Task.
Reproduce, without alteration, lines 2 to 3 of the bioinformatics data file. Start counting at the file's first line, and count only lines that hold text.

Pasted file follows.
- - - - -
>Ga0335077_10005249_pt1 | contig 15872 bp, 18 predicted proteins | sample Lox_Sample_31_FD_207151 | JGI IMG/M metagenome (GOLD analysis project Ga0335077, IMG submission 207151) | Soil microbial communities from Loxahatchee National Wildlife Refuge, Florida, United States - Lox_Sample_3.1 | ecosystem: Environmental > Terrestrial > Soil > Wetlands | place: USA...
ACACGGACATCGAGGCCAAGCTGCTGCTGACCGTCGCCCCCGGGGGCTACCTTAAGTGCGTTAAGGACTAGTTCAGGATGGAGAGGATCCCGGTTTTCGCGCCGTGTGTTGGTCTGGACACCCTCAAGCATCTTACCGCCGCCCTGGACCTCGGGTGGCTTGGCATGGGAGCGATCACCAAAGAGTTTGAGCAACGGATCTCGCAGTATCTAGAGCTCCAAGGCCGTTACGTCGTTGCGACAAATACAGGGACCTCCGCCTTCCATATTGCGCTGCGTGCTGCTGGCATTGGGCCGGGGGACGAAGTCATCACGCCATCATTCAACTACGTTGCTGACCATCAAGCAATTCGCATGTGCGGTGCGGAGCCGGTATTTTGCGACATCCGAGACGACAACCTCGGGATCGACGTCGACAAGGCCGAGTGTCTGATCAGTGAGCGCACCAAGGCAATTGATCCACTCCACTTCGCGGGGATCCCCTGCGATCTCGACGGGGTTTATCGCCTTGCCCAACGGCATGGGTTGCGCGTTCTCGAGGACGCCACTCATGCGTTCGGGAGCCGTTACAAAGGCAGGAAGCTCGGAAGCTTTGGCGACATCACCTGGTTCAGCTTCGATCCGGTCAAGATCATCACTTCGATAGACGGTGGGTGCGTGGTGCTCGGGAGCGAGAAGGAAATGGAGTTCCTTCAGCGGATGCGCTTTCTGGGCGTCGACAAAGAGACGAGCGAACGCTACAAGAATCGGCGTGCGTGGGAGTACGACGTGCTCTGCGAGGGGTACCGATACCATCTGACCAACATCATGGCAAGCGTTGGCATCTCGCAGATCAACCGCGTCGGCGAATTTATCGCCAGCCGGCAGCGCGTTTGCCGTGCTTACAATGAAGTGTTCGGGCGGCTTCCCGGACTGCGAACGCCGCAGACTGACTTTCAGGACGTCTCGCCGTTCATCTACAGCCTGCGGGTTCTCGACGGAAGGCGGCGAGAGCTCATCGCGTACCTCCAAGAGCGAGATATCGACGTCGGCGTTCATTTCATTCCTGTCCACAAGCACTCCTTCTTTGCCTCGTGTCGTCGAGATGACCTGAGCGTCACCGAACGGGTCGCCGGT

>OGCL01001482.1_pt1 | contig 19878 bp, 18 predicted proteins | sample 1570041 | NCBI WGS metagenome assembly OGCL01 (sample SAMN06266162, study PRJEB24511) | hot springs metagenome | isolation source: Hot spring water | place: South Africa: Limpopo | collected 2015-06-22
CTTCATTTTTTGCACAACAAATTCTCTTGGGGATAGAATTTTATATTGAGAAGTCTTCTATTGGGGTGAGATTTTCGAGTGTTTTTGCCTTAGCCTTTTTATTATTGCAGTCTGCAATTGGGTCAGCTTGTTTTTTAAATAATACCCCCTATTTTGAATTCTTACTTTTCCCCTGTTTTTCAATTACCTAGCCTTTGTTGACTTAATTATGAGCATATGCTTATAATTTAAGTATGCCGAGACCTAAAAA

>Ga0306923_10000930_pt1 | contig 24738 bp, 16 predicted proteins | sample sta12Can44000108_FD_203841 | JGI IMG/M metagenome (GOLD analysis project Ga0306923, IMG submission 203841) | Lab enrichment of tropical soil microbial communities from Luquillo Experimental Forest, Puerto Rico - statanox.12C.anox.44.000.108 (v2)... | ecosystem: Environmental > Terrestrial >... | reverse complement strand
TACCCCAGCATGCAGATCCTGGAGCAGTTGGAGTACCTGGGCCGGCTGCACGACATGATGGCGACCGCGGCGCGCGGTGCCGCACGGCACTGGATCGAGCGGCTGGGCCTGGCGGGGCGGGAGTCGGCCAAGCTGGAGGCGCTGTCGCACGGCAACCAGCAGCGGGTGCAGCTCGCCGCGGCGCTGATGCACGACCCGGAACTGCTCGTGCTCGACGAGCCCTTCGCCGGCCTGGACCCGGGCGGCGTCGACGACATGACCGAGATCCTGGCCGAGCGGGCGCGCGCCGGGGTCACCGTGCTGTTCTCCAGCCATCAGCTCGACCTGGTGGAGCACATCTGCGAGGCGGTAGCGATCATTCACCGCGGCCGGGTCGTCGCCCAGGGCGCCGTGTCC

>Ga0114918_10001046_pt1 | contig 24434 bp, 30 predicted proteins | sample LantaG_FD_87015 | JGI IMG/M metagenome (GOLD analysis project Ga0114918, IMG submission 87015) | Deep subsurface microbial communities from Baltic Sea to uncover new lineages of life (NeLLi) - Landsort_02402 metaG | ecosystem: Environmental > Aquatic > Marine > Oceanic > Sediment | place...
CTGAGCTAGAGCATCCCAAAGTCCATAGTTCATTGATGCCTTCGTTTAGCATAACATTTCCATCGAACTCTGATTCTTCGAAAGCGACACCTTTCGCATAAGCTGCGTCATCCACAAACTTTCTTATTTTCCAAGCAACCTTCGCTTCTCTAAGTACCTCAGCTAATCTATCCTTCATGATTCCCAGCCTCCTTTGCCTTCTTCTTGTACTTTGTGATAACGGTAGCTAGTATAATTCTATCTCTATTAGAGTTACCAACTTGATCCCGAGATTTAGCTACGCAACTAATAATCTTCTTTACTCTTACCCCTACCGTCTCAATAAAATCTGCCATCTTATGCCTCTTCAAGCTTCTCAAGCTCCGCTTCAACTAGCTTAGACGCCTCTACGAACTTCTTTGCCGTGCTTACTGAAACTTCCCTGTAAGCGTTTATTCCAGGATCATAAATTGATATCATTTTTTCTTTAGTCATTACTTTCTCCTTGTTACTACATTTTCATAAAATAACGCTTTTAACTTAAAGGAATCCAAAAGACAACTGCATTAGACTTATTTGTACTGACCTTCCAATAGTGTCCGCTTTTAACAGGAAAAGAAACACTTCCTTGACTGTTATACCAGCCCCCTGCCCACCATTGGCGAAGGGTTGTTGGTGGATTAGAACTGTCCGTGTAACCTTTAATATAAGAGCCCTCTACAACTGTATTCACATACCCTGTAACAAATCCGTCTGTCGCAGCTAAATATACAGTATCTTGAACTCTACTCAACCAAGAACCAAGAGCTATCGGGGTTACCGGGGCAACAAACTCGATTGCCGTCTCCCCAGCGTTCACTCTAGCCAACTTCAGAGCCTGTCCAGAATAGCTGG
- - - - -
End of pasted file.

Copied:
ACACGGACATCGAGGCCAAGCTGCTGCTGACCGTCGCCCCCGGGGGCTACCTTAAGTGCGTTAAGGACTAGTTCAGGATGGAGAGGATCCCGGTTTTCGCGCCGTGTGTTGGTCTGGACACCCTCAAGCATCTTACCGCCGCCCTGGACCTCGGGTGGCTTGGCATGGGAGCGATCACCAAAGAGTTTGAGCAACGGATCTCGCAGTATCTAGAGCTCCAAGGCCGTTACGTCGTTGCGACAAATACAGGGACCTCCGCCTTCCATATTGCGCTGCGTGCTGCTGGCATTGGGCCGGGGGACGAAGTCATCACGCCATCATTCAACTACGTTGCTGACCATCAAGCAATTCGCATGTGCGGTGCGGAGCCGGTATTTTGCGACATCCGAGACGACAACCTCGGGATCGACGTCGACAAGGCCGAGTGTCTGATCAGTGAGCGCACCAAGGCAATTGATCCACTCCACTTCGCGGGGATCCCCTGCGATCTCGACGGGGTTTATCGCCTTGCCCAACGGCATGGGTTGCGCGTTCTCGAGGACGCCACTCATGCGTTCGGGAGCCGTTACAAAGGCAGGAAGCTCGGAAGCTTTGGCGACATCACCTGGTTCAGCTTCGATCCGGTCAAGATCATCACTTCGATAGACGGTGGGTGCGTGGTGCTCGGGAGCGAGAAGGAAATGGAGTTCCTTCAGCGGATGCGCTTTCTGGGCGTCGACAAAGAGACGAGCGAACGCTACAAGAATCGGCGTGCGTGGGAGTACGACGTGCTCTGCGAGGGGTACCGATACCATCTGACCAACATCATGGCAAGCGTTGGCATCTCGCAGATCAACCGCGTCGGCGAATTTATCGCCAGCCGGCAGCGCGTTTGCCGTGCTTACAATGAAGTGTTCGGGCGGCTTCCCGGACTGCGAACGCCGCAGACTGACTTTCAGGACGTCTCGCCGTTCATCTACAGCCTGCGGGTTCTCGACGGAAGGCGGCGAGAGCTCATCGCGTACCTCCAAGAGCGAGATATCGACGTCGGCGTTCATTTCATTCCTGTCCACAAGCACTCCTTCTTTGCCTCGTGTCGTCGAGATGACCTGAGCGTCACCGAACGGGTCGCCGGT

>OGCL01001482.1_pt1 | contig 19878 bp, 18 predicted proteins | sample 1570041 | NCBI WGS metagenome assembly OGCL01 (sample SAMN06266162, study PRJEB24511) | hot springs metagenome | isolation source: Hot spring water | place: South Africa: Limpopo | collected 2015-06-22